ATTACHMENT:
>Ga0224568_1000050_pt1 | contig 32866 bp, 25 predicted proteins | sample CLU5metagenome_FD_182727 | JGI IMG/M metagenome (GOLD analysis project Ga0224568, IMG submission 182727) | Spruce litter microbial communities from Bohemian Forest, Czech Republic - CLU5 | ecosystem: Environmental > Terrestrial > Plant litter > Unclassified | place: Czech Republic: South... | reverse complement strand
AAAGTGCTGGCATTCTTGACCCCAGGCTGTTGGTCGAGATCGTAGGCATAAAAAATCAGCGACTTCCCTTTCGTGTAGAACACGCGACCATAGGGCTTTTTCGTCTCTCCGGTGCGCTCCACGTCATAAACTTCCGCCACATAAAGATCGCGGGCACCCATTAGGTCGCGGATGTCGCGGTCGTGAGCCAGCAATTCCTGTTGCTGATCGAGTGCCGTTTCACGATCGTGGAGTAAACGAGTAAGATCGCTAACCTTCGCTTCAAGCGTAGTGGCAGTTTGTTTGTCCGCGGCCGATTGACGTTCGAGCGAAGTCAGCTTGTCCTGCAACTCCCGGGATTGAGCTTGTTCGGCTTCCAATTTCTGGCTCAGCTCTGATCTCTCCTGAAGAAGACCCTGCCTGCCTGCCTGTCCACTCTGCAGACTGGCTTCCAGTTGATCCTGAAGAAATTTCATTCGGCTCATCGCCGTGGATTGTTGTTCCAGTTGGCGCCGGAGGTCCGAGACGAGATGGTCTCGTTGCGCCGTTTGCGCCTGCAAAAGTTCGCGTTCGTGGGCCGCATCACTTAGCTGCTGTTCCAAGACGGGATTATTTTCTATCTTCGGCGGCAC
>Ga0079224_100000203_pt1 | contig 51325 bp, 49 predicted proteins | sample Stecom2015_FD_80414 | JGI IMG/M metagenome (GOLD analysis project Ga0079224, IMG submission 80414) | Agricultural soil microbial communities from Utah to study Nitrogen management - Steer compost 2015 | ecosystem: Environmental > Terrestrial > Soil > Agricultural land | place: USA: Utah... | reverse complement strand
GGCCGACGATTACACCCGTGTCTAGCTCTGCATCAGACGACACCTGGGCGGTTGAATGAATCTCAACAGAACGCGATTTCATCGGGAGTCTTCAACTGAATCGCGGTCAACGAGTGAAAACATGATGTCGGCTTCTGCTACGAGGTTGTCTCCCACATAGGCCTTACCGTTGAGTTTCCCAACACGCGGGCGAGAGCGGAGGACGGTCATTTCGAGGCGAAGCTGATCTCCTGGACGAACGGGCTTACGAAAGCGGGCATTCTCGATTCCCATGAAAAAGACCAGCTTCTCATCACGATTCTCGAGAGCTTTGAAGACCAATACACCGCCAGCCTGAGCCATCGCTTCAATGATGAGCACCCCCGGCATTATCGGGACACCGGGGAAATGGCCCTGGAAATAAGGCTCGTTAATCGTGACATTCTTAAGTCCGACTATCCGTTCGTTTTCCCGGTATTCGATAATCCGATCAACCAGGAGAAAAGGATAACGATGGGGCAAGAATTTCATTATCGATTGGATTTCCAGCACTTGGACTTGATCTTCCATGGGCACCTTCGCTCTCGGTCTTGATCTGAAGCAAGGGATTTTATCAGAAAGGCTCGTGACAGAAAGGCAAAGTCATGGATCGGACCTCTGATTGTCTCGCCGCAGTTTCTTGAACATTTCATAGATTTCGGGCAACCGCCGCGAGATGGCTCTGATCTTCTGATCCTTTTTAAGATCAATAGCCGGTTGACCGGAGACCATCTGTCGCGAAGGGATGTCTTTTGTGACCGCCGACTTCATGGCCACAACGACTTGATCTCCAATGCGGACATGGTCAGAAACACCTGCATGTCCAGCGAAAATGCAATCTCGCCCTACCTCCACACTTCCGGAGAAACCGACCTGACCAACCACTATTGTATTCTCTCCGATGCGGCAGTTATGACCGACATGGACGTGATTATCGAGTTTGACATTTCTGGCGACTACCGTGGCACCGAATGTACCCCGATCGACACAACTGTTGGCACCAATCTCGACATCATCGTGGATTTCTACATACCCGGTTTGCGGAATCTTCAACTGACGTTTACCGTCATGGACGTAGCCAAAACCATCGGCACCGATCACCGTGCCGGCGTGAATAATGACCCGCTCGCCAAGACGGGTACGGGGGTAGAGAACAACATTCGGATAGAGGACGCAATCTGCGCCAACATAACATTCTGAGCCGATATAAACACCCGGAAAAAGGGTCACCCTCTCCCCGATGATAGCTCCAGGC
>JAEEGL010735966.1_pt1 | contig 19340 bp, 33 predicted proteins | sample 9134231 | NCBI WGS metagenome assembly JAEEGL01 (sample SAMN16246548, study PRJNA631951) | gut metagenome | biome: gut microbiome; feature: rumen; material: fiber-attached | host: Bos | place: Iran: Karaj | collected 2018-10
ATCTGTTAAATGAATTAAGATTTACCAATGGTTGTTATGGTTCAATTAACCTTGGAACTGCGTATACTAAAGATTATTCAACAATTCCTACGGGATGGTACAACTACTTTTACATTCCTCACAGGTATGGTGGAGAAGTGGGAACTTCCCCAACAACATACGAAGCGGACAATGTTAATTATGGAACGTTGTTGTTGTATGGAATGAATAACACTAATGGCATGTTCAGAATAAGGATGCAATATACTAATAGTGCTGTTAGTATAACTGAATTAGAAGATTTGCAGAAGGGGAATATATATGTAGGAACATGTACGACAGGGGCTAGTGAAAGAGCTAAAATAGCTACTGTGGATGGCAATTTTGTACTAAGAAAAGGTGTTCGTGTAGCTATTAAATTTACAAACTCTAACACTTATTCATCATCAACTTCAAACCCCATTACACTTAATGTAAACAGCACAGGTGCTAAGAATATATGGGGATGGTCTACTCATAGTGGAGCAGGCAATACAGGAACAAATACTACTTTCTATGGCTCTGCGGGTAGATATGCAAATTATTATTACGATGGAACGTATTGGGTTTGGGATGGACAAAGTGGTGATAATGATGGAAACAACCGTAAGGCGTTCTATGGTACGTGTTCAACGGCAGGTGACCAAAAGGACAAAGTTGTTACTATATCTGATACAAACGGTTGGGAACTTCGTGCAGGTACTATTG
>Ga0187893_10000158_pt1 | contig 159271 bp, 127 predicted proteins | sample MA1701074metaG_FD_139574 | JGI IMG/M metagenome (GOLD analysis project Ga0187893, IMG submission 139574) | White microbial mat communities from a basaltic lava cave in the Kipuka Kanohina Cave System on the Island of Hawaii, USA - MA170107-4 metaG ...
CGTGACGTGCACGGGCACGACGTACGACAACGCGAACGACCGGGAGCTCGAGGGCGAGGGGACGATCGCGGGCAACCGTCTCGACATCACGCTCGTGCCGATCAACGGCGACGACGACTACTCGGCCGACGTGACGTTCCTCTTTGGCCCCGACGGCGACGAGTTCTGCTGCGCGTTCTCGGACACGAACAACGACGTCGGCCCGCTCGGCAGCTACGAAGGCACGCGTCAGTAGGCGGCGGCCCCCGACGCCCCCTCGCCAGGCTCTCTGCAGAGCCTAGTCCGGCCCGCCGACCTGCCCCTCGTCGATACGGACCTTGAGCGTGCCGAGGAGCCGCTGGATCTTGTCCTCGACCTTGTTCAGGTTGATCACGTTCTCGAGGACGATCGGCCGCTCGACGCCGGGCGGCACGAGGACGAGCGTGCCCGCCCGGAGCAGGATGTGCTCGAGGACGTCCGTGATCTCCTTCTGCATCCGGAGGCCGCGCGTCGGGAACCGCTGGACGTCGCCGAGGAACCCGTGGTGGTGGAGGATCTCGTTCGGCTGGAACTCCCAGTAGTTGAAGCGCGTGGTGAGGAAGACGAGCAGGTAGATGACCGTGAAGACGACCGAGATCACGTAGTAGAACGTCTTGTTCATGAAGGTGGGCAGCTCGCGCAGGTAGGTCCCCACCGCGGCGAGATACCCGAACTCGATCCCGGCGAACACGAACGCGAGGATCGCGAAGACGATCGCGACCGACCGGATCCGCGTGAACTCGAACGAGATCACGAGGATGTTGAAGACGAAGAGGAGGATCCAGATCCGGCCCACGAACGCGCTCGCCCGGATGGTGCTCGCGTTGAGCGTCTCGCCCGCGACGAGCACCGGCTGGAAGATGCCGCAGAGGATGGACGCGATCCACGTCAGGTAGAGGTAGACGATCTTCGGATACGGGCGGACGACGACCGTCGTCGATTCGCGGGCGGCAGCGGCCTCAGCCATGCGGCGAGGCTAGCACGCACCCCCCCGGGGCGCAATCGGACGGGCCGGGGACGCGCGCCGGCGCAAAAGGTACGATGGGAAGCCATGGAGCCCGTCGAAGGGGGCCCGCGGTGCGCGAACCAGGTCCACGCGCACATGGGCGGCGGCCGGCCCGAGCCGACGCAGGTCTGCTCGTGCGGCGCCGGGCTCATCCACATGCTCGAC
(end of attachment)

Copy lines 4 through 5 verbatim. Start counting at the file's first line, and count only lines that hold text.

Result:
GGCCGACGATTACACCCGTGTCTAGCTCTGCATCAGACGACACCTGGGCGGTTGAATGAATCTCAACAGAACGCGATTTCATCGGGAGTCTTCAACTGAATCGCGGTCAACGAGTGAAAACATGATGTCGGCTTCTGCTACGAGGTTGTCTCCCACATAGGCCTTACCGTTGAGTTTCCCAACACGCGGGCGAGAGCGGAGGACGGTCATTTCGAGGCGAAGCTGATCTCCTGGACGAACGGGCTTACGAAAGCGGGCATTCTCGATTCCCATGAAAAAGACCAGCTTCTCATCACGATTCTCGAGAGCTTTGAAGACCAATACACCGCCAGCCTGAGCCATCGCTTCAATGATGAGCACCCCCGGCATTATCGGGACACCGGGGAAATGGCCCTGGAAATAAGGCTCGTTAATCGTGACATTCTTAAGTCCGACTATCCGTTCGTTTTCCCGGTATTCGATAATCCGATCAACCAGGAGAAAAGGATAACGATGGGGCAAGAATTTCATTATCGATTGGATTTCCAGCACTTGGACTTGATCTTCCATGGGCACCTTCGCTCTCGGTCTTGATCTGAAGCAAGGGATTTTATCAGAAAGGCTCGTGACAGAAAGGCAAAGTCATGGATCGGACCTCTGATTGTCTCGCCGCAGTTTCTTGAACATTTCATAGATTTCGGGCAACCGCCGCGAGATGGCTCTGATCTTCTGATCCTTTTTAAGATCAATAGCCGGTTGACCGGAGACCATCTGTCGCGAAGGGATGTCTTTTGTGACCGCCGACTTCATGGCCACAACGACTTGATCTCCAATGCGGACATGGTCAGAAACACCTGCATGTCCAGCGAAAATGCAATCTCGCCCTACCTCCACACTTCCGGAGAAACCGACCTGACCAACCACTATTGTATTCTCTCCGATGCGGCAGTTATGACCGACATGGACGTGATTATCGAGTTTGACATTTCTGGCGACTACCGTGGCACCGAATGTACCCCGATCGACACAACTGTTGGCACCAATCTCGACATCATCGTGGATTTCTACATACCCGGTTTGCGGAATCTTCAACTGACGTTTACCGTCATGGACGTAGCCAAAACCATCGGCACCGATCACCGTGCCGGCGTGAATAATGACCCGCTCGCCAAGACGGGTACGGGGGTAGAGAACAACATTCGGATAGAGGACGCAATCTGCGCCAACATAACATTCTGAGCCGATATAAACACCCGGAAAAAGGGTCACCCTCTCCCCGATGATAGCTCCAGGC
>JAEEGL010735966.1_pt1 | contig 19340 bp, 33 predicted proteins | sample 9134231 | NCBI WGS metagenome assembly JAEEGL01 (sample SAMN16246548, study PRJNA631951) | gut metagenome | biome: gut microbiome; feature: rumen; material: fiber-attached | host: Bos | place: Iran: Karaj | collected 2018-10